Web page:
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I was wondering about use of some barrels that I procured.

They had Polyacrylic acid (CAS# 9003-01-4) in them, which was being used as a calcium dispersant/scale inhibitor.  I was wondering with a good rinse, wash and soak if they would be ok for use in a rainwater collection system that feeds a garden.  I discovered that that specific chemical is also used in all kinda of cosmetics, and in many of different pills (Musinex as an example) as a time release agent.  I figure if I clean them good, how bad could it be if it's something that you would ingest anyway?

caarntedd4 years ago
Contact the manufacturer. They mightl tell you if it is dangerous or not, after all they are handling the stuff.
I did the same thing when I wanted to use a 1000 litre tank that had contained cocamide diethanolamine for garden water. After checking the msds and other internet info I found that it could be used in waterproofing products and rust inhibitors. I thought it was derived from coconut and wasn't too harmful, but now I was getting a little concerned.
I contacted the manufacturer and after convincing them that I was genuine in my enquiries, they informed me it was derived from coconut and is used in soap products too make it frothy. They sent me an msds and some additional info, and after some more checking I realised it was OK to use the drum.

Better safe than sorry.

Bajimer (author)  caarntedd4 years ago
Good idea.  I think that I will look that up tomorrow.  I don't know how I never thought of that, but it really is the best answer.  Thanks!
Bajimer (author)  Bajimer4 years ago
I found out that in the form that it was in the barrels, the chemical is rated by the FDA for food contact.  Apparently it is able to occasionally come into contact with food when discharged form a cooling system.  So I'm going to go for that it's ok to use for rainwater!
OK!
Kiteman4 years ago
Used in cosmetics???

From the MSDS sheet:
Contact a licensed professional waste disposal service to dispose
of this material.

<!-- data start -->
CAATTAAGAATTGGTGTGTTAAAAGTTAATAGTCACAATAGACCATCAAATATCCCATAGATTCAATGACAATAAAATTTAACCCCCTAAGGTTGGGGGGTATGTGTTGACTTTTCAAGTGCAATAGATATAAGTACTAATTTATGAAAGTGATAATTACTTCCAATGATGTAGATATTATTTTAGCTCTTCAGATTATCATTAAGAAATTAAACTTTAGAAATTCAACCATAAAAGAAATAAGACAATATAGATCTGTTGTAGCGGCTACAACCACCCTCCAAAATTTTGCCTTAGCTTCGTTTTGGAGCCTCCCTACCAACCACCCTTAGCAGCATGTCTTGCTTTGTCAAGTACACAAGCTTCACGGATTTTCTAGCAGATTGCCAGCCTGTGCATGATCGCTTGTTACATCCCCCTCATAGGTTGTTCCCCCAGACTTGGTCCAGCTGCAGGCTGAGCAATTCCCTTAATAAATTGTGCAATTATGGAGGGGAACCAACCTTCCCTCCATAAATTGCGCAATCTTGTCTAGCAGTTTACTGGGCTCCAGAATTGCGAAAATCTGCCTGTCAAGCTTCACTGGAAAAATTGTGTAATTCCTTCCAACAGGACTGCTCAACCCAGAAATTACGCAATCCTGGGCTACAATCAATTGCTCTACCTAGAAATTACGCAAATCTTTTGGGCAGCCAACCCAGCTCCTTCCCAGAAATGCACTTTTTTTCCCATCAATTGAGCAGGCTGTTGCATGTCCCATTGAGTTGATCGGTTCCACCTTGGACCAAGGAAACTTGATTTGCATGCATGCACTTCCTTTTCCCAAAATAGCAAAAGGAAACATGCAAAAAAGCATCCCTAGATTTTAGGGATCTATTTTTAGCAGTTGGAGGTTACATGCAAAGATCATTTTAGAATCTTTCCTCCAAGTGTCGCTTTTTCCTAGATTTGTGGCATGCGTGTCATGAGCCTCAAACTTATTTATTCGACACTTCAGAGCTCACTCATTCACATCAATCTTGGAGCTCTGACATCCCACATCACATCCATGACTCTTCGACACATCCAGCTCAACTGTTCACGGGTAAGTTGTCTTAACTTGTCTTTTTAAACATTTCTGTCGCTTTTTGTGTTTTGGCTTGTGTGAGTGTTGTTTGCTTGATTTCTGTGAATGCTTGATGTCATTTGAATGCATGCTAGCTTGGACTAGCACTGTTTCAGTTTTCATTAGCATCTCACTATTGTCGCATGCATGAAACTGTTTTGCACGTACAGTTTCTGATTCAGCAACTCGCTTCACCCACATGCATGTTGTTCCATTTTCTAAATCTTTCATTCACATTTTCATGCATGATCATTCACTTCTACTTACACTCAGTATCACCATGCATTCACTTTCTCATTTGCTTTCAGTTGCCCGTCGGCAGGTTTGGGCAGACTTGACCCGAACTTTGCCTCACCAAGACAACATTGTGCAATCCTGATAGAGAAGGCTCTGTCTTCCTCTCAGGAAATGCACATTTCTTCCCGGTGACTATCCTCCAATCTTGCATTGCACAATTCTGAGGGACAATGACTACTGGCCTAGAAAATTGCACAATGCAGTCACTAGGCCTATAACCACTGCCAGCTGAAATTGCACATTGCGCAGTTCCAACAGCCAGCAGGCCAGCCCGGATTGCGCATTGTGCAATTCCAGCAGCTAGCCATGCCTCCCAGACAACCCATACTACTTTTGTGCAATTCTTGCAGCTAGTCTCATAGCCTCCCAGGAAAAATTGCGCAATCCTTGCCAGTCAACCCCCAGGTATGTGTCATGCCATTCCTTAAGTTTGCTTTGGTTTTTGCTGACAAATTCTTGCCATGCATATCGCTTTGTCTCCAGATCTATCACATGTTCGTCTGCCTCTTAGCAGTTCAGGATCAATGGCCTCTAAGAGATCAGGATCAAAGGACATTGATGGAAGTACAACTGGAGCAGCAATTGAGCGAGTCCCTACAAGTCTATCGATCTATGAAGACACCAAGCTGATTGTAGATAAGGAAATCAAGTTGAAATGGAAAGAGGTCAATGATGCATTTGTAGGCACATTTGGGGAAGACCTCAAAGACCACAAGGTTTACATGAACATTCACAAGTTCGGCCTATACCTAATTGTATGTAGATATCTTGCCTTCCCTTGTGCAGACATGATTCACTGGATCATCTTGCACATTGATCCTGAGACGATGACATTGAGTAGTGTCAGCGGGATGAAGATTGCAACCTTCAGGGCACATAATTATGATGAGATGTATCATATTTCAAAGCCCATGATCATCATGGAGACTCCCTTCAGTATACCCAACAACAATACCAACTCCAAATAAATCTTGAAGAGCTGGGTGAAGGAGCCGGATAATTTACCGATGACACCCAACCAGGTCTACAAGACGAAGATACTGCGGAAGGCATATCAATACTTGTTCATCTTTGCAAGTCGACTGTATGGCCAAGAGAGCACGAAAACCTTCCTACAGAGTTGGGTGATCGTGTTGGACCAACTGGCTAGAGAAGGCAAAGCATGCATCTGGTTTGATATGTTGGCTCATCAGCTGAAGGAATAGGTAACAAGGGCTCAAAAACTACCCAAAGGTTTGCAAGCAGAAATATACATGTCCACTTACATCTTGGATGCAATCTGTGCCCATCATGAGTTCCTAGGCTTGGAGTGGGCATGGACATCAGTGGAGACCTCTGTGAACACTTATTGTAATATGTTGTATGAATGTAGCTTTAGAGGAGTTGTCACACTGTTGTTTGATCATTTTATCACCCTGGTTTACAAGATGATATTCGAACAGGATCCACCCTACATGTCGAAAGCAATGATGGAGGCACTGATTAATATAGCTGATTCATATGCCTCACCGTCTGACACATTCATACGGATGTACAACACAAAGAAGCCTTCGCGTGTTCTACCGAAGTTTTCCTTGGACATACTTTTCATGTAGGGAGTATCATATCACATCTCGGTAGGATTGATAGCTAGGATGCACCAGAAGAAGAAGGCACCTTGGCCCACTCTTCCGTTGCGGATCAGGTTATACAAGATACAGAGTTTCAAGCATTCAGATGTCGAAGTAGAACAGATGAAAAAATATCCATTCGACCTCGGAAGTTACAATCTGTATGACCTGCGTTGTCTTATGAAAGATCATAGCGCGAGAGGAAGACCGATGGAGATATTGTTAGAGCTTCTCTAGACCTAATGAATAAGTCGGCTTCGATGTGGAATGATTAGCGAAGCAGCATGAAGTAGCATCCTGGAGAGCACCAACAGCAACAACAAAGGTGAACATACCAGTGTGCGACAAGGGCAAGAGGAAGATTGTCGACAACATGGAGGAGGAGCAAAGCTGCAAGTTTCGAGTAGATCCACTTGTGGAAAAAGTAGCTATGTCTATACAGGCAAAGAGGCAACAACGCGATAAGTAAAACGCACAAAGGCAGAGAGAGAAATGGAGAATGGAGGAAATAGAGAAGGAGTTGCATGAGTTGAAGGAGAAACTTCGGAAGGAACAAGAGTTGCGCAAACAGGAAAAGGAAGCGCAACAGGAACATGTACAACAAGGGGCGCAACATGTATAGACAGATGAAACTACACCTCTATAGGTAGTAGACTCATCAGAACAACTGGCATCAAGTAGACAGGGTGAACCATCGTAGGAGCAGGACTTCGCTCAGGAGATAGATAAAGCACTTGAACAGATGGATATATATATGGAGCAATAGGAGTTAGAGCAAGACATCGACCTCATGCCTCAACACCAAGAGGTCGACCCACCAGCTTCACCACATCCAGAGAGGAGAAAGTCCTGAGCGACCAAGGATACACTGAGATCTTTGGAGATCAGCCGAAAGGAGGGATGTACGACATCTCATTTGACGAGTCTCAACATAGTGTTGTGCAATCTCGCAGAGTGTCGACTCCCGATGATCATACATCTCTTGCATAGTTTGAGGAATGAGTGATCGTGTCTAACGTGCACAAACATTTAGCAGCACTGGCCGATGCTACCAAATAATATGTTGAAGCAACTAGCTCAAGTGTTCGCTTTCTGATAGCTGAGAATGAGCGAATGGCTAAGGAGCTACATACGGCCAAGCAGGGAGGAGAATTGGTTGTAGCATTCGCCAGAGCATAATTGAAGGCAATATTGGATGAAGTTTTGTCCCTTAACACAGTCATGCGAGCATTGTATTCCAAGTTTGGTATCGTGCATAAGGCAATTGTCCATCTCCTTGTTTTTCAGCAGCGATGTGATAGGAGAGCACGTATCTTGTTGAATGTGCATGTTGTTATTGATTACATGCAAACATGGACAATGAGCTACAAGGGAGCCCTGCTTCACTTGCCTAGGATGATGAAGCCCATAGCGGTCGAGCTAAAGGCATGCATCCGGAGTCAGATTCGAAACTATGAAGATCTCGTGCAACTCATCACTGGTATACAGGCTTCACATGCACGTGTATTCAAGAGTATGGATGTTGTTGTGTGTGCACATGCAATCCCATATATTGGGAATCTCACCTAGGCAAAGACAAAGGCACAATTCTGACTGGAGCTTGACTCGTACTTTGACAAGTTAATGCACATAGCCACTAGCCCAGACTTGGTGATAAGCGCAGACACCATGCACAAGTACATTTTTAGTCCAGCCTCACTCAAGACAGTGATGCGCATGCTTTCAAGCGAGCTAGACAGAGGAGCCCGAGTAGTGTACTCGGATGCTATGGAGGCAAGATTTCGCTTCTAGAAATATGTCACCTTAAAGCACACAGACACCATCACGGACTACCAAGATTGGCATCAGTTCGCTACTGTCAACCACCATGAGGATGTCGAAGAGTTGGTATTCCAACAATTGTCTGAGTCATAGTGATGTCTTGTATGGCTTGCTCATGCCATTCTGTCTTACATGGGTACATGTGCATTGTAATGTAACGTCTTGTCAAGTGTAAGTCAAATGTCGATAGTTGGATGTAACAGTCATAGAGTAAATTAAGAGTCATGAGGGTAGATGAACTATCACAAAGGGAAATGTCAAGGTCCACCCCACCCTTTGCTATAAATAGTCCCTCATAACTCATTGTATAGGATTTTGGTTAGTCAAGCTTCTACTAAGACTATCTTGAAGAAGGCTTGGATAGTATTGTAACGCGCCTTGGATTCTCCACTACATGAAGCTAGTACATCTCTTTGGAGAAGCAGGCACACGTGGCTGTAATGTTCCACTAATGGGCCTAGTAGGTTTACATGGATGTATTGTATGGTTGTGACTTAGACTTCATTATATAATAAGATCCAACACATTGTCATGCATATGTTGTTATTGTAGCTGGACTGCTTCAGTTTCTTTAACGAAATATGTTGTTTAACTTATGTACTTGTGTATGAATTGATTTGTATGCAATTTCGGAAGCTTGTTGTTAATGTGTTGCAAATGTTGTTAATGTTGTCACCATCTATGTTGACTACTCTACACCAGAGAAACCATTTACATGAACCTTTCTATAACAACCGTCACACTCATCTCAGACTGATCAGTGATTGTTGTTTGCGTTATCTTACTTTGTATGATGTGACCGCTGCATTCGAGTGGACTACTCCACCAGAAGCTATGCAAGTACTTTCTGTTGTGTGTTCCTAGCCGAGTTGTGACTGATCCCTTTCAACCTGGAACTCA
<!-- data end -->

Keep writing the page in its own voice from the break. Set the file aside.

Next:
Risk Statements: May cause cancer. May cause heritable genetic
damage.
Safety Statements: Restricted to professional users. Attention -
Avoid exposure - obtain special instructions before use. In case
of accident or if you feel unwell, seek medical advice
immediately (show the label where possible).
This product is or contains a component that is subject
to SARA313 reporting requirements.



Bajimer (author)  Kiteman4 years ago
That was not on the MSDS.  I"m actually looking at it right now.  Where did you get that from?  Mine that came from the barrel says that you can flush it down the drain no problem. 
Kiteman Bajimer4 years ago
I simply googled for polyacrylic acid.  Check the link, it's from the University of Minnesota.


.  MSDSs tend to lean toward the ultra-safe side and are often only applicable to large quantities. Use of the recommended personal protective equipment (PPE) will limit your exposure. The Wikipedia article claims that PAA is used in disposable diapers.
.  Apparently you don't want to eat or breathe the stuff so cleaning the barrels safely may be a problem for the average DIYer.
Bajimer (author)  NachoMahma4 years ago
That is for the powder version.  It is used in disposable diapers, also as a time release agent in pills, and is an ingredient in Mucinex (by their own listing).  The only danger there would be inhalation, due to Polyacrylic Acid holding more than 500% of it's own weight in water.  That can cause severe dryness and obvious cracking of skin.  This was a liquid form.  Possible skin dryness is listed for prolonged contact directly, But under the listed carcinogenicity there is none known.  This applies to chronic affects as well.  

I was just seeing if anyone had any information that I possibly had not gathered.  I have been working on finding things out off and on all day between projects.

Thanks for the help though!
onrust4 years ago
Could we just get rolling with this barrel cleaning?
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orksecurity4 years ago
Questions of dosage. There must be a MSDS for the stuff; look it up and that will tell you what the risks are.